Tag Archives: Senate

Vice President Joe Biden?

from The View from the Gallery – One Man’s Views on US Politics

I like this team. I know that Biden made a…well…gaffe about Obama earlier in the year, and I’m not going to repeat it, but Obama ‘forgave’ him for the gaffe in one of the debates. But Obama needs experience to back him up so that he can push his change message as far as he can and fall back on ‘Well my Vice President…’ whenever he’s overly criticised about foreign policy experience particularly.

Biden has been in the Senate since 1972. He’s done about as much as he can and gone about as far as he can in the Senate hierarchy. I think that if he wants to move up, as his Presidential run would indiate, then the only avenue left to him may be the Vice Presidency, which is one way of boosting him in the next cycle to the a more serious run for the Presidency. Except for the fact that only two Vice Presidents have ever gone on to secure the Presidency off the back of their term as VP, but none of these VPs ever seem to take notice of that when they accept.


Filed under Barack Obama, Joe Biden, ObamaBiden08

Biden to Abandon Presidential Bid

from the Associated Press

By BETH FOUHY – Jan 3, 2008
DES MOINES, Iowa (AP) — Delaware Sen. Joe Biden abandoned his bid for the Democratic presidential nomination Thursday after a poor showing in the state’s caucuses.

“There is nothing sad about tonight. We are so incredibly proud of you all,” Biden told his supporters. “So many of you have sacrificed for me and I am so indebted to you. I feel no regret. I ain’t goin’ away.

“I want to thank the people of Delaware and I’ll be going back to the Senate as chairman of the Senate Foreign Relations Committee,” he said.

The veteran lawmaker received less than 1 percent of the vote despite a spirited campaign in which he emphasized his international policy credentials and long career in public service.

Thursday night was a case of deja vu for Biden, who sought the Democratic presidential nomination 20 years ago — in 1988 — but left the race before the Iowa caucuses that year amid accusations that he had plagiarized from speeches by a British Labor Party leader.

This time, Biden campaigned extensively in Iowa, focusing on his plan for ending the Iraq war and the broad foreign policy experience he gained from more than 30 years in the Senate. Biden also noted the many time his rivals acknowledged agreeing with him.

His advisers had hoped for a fourth-place finish and thought even third place was possible.

Biden, 65, went to the Senate in 1973 after winning a race few expected him to. He was only 29, but turned 30 — the minimum age for service in the Senate — shortly thereafter.

In the years since, he has overcome personal tragedy and near death experiences.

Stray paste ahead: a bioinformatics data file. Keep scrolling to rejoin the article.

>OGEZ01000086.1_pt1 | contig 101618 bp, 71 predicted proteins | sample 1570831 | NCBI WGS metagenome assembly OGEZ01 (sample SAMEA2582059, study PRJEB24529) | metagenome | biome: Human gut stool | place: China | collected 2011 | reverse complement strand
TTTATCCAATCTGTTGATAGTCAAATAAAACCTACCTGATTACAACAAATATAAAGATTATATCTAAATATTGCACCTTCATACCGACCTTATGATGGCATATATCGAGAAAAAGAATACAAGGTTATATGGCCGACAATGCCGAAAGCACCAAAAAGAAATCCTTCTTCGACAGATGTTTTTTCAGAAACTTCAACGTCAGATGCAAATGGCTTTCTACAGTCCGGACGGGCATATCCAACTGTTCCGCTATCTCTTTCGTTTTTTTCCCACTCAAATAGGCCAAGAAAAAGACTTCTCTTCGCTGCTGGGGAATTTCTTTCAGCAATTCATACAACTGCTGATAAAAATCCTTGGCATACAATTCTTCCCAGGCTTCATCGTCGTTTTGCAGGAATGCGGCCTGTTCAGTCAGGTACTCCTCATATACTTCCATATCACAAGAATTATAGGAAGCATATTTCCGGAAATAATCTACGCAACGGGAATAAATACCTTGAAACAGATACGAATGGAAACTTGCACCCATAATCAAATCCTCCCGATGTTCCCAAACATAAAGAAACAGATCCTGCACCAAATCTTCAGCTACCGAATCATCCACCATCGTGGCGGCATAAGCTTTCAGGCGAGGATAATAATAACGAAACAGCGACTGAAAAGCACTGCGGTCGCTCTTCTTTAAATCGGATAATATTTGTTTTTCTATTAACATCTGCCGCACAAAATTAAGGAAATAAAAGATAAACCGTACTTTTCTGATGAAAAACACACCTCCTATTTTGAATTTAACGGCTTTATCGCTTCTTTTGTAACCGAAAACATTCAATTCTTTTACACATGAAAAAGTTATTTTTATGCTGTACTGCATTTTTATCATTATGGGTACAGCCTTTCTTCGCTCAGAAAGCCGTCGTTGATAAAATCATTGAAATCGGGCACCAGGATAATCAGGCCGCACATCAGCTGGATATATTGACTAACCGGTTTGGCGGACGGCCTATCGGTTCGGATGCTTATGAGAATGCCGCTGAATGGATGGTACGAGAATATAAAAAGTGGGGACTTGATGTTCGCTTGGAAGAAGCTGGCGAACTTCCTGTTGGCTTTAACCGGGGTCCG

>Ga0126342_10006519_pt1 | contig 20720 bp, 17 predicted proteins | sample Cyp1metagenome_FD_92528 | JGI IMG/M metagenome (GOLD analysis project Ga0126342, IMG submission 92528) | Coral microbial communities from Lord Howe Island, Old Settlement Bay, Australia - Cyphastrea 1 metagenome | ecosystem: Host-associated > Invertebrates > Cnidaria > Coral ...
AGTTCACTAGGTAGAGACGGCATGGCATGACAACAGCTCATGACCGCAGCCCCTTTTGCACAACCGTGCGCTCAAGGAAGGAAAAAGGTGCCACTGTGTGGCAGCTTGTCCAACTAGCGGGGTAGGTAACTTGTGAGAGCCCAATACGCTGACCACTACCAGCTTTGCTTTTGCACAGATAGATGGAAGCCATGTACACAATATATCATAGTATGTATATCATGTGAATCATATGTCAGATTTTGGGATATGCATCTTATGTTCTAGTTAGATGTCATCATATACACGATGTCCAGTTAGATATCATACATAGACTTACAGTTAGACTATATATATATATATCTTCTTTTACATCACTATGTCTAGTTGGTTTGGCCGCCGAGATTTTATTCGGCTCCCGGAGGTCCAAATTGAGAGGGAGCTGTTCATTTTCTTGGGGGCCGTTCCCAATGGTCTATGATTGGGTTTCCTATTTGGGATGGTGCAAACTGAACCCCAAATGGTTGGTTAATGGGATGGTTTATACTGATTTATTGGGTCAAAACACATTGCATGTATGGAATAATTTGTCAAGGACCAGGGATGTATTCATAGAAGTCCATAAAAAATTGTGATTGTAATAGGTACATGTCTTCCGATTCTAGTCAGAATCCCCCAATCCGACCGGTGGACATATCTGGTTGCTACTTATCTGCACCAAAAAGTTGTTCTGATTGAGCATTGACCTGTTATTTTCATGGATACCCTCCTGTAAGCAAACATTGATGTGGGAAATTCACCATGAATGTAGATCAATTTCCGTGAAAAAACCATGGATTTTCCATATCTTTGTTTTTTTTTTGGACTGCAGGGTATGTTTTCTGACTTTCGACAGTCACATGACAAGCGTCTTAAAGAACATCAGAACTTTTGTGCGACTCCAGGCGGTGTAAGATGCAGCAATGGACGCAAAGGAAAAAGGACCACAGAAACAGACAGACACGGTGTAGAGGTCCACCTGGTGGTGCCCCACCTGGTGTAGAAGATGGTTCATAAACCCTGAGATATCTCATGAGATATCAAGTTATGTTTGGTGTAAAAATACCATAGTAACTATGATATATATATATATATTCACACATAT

Five weeks after his election, a station wagon driven by his wife, Neilia, was broadsided by a tractor-trailer in Delaware as she drove home with a family Christmas tree. She and the couple’s 18-month-old daughter, Naomi, were killed. Their two young sons, Beau and Hunter, were seriously injured.

Biden said at first that he no longer wanted the job he had just won, but Senate leaders persuaded him to assume his seat. He was sworn in from the hospital bedside of one his sons. It remains his habit not to work on Dec. 18.

In 1977, Biden married Jill Tracy Jacobs. They have a daughter, Ashley. Both of his sons are lawyers, and the elder son, Beau, was elected state attorney general of Delaware in November.

Biden himself had a close brush with death in February 1988, when he was hospitalized for two brain aneurysms. It was seven months before he could return to the Senate.

Biden voted to authorize the war in Iraq, but since has become one of Congress’ most vocal critics of the Bush administration’s handling of the war. He was the only Democrat in the presidential race who advocated partitioning Iraq as a means of ending the war and U.S. military involvement there.

He was chairman of the Senate Judiciary Committee from 1987 to 1995, and presided over two of the most contentious Supreme Court confirmation hearings, for Robert Bork in 1987 and for Clarence Thomas in 1991.

During his tenure on the Judiciary Committee, Biden wrote several anti-drug laws and the landmark Violence against Women Act of 2000, which contains a broad array of measures to combat domestic violence and gender-based crimes. Part of the law was later struck down as unconstitutional.

Biden is known for a tell-it-like-it-is speaking style that resonates with ordinary Americans, with a quick wit and colorful phrasings that have made him a sought-after guest for television and radio interviews. But he’s also developed a reputation as a long-winded publicity hound.

In one Democratic debate last year, Biden drew laughs when, commenting on Republican candidate Rudy Giuliani’s foreign policy experience, he said the former New York mayor’s message amounted to “a noun, a verb and 9/11.”

That Biden is regarded as a loquacious orator underscores how far he’s come from his roots in New Castle, Del., where he was teased by his classmates because he stuttered.

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Filed under Joe Biden